This coefficient plot shows the fixed effect (vertical bars) of logit-predictability on the log-transformed first fixation duration (FFD), single fixation duration (SFD) and gaze duration (GD) for wordn and wordn+1 of the slow and the fast readers.

This coefficient plot shows the fixed effects (vertical bars) of predictability of wordn and wordn+1 for short, medium and long first fixation duration (S, M and L, respectively) of the fast and the slow readers.

The main objective of the present eye movement study was to assess to what extent fast and slow reader exhibit evidence for generating forward inferences during reading. The generation of forward inferences, a term adopted from the predictive coding framework10,11, refers to predicting upcoming words. Accordingly, we assessed the relation between various eye movement measures with word predictability. The measures were the probability with which words are skipped or processed with a single fixation and the duration of first fixations, single fixations and gazes (FFD, SFD and GD). We examined effects of the predictability of the current (wordn) and of the upcoming word (wordn+1). Moreover, we assessed the relation of the individual effects of word predictability with the reading rate of our participants and examined the time-course of the predictability effect.

In brief, our findings indicate that readers generate forward inferences about the probable identity of upcoming words, but slow readers do so to a smaller extent than fast readers. In the latter group, the individual effects of word predictability were strongly associated with reading rate: The most speed-impaired readers exhibited the strongest facilitation by the predictability of the currently fixated word, whereas they exhibited the least effect of the predictability of the upcoming word. Moreover, the effect of predictability emerged late in the slow readers. They exhibited the strongest effects of wordn predictability for the measure of GD (a measure which captures late effects; Ref. 37) and the effect was more expressed in long compared to short FFD. In the group of the fast readers, we found that a word's predictability has a reliable effect before the word is encountered (i.e., the effect of wordn+1 predictability). This finding shows that, in fast readers, predictability exerts an early influence during silent reading. However, the influence of the predictability of wordn+1 was only evident in long FFD (on wordn). This finding indicates that generating forward inferences about the identity of upcoming words occurs when the processing of the currently fixated word is well-advanced. Now we proceed to a detailed discussion of these findings and their implications.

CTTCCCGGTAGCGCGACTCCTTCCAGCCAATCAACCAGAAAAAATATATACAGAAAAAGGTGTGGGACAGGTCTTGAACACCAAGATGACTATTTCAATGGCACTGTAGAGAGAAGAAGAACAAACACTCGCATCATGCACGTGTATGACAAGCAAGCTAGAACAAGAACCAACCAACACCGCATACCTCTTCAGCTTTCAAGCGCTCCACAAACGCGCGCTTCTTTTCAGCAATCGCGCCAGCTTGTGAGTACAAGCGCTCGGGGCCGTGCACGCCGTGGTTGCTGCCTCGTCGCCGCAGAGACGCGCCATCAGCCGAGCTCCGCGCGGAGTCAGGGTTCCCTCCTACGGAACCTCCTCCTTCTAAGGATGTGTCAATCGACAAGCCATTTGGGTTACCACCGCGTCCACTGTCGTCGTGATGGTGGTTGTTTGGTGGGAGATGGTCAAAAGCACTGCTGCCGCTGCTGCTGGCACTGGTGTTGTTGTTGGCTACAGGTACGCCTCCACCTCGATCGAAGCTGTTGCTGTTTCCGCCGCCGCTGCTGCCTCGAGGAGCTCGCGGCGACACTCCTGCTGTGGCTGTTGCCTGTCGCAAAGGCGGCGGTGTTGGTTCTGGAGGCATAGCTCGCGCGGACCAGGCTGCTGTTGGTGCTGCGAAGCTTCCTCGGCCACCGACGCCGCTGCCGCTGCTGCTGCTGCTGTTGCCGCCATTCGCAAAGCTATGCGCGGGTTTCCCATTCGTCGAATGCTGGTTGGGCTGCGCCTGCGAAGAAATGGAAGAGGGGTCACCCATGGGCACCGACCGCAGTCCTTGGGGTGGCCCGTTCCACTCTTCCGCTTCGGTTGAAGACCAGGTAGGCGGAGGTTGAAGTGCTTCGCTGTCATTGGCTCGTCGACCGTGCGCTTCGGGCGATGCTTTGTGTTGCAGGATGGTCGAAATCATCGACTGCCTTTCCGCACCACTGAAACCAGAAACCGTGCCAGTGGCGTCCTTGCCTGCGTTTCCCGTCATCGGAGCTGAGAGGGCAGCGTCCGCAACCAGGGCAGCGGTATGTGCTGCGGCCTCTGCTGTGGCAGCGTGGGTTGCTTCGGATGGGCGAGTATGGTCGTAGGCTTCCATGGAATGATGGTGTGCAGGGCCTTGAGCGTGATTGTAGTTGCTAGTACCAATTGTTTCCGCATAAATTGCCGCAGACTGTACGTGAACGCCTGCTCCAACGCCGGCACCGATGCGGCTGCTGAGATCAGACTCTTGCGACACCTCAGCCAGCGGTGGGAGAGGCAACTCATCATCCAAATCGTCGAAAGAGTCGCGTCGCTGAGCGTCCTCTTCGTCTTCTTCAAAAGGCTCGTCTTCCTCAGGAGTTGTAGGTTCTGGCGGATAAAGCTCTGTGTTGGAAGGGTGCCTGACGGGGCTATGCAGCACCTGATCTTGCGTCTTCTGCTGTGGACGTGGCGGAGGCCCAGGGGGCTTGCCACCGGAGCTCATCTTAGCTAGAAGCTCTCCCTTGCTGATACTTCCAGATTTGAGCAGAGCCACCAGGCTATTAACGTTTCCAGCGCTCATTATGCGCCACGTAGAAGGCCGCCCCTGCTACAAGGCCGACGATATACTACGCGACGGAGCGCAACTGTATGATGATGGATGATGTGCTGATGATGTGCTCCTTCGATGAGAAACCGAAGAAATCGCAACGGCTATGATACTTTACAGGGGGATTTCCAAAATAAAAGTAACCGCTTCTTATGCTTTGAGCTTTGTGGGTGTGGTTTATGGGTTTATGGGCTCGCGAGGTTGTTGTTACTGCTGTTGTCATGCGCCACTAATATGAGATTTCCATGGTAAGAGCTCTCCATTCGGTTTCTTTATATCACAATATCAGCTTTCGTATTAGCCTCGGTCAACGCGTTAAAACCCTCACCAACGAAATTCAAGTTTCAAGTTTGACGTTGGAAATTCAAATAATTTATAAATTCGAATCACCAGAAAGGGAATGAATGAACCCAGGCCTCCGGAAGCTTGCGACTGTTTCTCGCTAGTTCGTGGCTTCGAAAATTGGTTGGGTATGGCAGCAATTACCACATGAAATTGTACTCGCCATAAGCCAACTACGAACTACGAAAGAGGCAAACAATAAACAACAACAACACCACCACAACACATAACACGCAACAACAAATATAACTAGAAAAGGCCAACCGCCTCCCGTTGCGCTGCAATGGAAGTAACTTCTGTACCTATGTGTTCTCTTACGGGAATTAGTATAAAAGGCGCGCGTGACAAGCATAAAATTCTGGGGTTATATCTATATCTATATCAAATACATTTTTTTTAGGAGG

A further indication that predictability had a strong, but comparatively late effect in the slow readers is that their probability of recognizing a word with a single fixation steeply increased with increasing predictability of wordn. For the most predictable words (which were very often skipped by the fast readers), the slow readers exhibited a single fixation probability which was similar to the average single fixation probability of the fast readers (i.e., for all words regardless of predictability). In a nutshell, the slow readers processed those words with a single fixation which the fast readers skipped. This finding indicates that, in the slow readers, predictability exerted its effect often too late to warrant word skipping, but facilitated word recognition when the word was fixated. Accordingly, we observed reliable facilitatory effects of wordn predictability on the FFD, SFD and GD of the slow readers. The effect was least pronounced for FFD and most pronounced for GD. This pattern also supports the notion that the predictability effect emerges late in the slow readers, because FFD is a sensitive measure for early effects, whereas GD also captures late effects37.

We can only speculate on the cause-and-effect relationship between the, compared to the fast readers, limited generation of forward inferences during reading and the speed-impaired bottom-up processing in slow readers. An interpretation in terms of causality would require an experimental study with beginning readers. However, we confirmed a core assumption of the lexical quality hypothesis, that is, that fast readers efficiently process even the most unpredictable words (i.e., mostly by a single fixation). To illustrate, the fast readers singly fixated approx. 60% of the words which had a predictability of p = 0. The slow readers, to the contrary, recognized less than 30% of these words with a single fixation. Thus, in fast readers word recognition is evidently effortless even when the processing of a word must proceed bottom-up. For the slow readers, to the contrary, this process is more effortful and much more time consuming. Thus, it is plausible that the difficulties with processing the currently fixated word prevent preprocessing the upcoming word. This interpretation coincides with the foveal load hypothesis47 and the notion of a dynamic perceptual span48. In brief, the perceptual span is the effective field of vision from which information is extracted during a fixation49. The span is dynamic which means that its size is adjusted depending on the difficulty of the currently fixated word (i.e., the foveal load; Ref. 47). The perceptual span of slow readers may be, on average, smaller than that of a fast reader due to their frequent difficulties with visual word recognition (i.e., they need to devote more of their attentional resources to the foveal words). A small span would prevent obtaining (coarse) visual information from the upcoming word which would support the generation of forward inferences by interacting with context-based predictions50. It has been shown that beginning readers have a smaller perceptual span than skilled (adult) readers51,52 and there is recent evidence that, during reading, dyslexic readers53 and less experienced readers54 obtain less parafoveal information than unimpaired, experienced readers. 350c69d7ab